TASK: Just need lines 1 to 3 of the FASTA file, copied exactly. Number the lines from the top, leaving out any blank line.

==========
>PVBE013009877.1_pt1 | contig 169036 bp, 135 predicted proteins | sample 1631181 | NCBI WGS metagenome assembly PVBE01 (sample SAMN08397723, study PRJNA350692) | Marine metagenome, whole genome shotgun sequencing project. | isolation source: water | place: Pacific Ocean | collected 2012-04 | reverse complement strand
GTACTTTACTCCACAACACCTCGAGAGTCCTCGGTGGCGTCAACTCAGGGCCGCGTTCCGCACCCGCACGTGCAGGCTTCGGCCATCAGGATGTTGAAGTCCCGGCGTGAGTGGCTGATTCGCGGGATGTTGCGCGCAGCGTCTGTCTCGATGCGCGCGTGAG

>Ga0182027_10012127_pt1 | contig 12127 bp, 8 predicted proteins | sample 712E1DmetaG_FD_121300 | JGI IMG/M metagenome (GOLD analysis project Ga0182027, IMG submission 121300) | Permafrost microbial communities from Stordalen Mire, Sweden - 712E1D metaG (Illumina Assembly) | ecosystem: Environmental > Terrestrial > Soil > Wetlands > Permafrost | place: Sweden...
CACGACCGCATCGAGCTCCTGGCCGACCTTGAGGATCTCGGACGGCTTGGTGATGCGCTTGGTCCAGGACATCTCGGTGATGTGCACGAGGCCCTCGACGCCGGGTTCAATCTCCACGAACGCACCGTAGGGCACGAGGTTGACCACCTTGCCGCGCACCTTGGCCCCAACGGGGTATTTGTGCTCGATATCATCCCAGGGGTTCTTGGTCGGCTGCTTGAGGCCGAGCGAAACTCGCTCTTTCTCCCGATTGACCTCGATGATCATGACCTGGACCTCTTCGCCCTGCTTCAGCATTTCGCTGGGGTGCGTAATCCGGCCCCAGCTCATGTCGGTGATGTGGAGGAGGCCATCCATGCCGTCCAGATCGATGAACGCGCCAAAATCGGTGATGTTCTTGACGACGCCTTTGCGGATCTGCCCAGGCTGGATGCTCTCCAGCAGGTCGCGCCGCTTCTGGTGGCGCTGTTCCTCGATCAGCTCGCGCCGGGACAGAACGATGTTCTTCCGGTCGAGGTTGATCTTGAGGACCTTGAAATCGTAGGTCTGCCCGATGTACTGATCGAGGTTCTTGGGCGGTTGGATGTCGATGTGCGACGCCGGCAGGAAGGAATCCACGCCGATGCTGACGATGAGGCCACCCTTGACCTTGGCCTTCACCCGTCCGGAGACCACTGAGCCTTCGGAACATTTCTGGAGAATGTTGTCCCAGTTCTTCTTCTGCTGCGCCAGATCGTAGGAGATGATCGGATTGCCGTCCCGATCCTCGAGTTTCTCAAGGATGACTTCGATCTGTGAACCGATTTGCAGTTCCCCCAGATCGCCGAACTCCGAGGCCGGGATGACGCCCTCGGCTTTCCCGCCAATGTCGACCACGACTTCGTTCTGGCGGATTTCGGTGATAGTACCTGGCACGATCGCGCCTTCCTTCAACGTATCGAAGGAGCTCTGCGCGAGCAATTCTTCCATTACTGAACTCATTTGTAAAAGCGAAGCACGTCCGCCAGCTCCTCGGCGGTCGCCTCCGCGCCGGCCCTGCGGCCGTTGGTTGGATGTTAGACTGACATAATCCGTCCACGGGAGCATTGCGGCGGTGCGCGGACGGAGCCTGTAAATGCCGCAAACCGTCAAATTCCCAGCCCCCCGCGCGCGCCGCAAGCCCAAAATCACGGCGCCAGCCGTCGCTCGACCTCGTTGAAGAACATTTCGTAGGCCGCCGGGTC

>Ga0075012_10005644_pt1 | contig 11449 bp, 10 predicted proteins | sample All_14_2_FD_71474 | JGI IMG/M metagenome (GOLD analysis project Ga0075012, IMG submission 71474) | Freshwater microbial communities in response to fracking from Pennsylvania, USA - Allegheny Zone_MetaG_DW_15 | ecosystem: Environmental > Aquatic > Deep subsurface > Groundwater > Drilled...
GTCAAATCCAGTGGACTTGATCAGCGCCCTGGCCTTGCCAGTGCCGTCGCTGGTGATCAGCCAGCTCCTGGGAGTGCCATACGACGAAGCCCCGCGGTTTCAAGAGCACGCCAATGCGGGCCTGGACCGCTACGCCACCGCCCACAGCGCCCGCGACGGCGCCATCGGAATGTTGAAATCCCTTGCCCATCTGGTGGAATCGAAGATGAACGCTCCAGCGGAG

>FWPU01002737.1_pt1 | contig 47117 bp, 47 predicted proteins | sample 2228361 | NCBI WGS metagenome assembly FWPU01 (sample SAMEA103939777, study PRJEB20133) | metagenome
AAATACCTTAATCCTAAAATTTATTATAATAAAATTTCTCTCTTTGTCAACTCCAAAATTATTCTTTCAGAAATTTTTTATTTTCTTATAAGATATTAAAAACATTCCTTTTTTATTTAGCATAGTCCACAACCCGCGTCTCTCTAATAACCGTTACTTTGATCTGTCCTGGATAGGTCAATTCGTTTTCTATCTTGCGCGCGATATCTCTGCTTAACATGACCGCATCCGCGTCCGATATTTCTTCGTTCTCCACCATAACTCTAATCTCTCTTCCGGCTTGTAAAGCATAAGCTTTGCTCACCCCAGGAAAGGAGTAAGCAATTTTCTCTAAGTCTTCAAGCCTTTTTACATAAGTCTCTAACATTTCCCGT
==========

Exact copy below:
>PVBE013009877.1_pt1 | contig 169036 bp, 135 predicted proteins | sample 1631181 | NCBI WGS metagenome assembly PVBE01 (sample SAMN08397723, study PRJNA350692) | Marine metagenome, whole genome shotgun sequencing project. | isolation source: water | place: Pacific Ocean | collected 2012-04 | reverse complement strand
GTACTTTACTCCACAACACCTCGAGAGTCCTCGGTGGCGTCAACTCAGGGCCGCGTTCCGCACCCGCACGTGCAGGCTTCGGCCATCAGGATGTTGAAGTCCCGGCGTGAGTGGCTGATTCGCGGGATGTTGCGCGCAGCGTCTGTCTCGATGCGCGCGTGAG

>Ga0182027_10012127_pt1 | contig 12127 bp, 8 predicted proteins | sample 712E1DmetaG_FD_121300 | JGI IMG/M metagenome (GOLD analysis project Ga0182027, IMG submission 121300) | Permafrost microbial communities from Stordalen Mire, Sweden - 712E1D metaG (Illumina Assembly) | ecosystem: Environmental > Terrestrial > Soil > Wetlands > Permafrost | place: Sweden...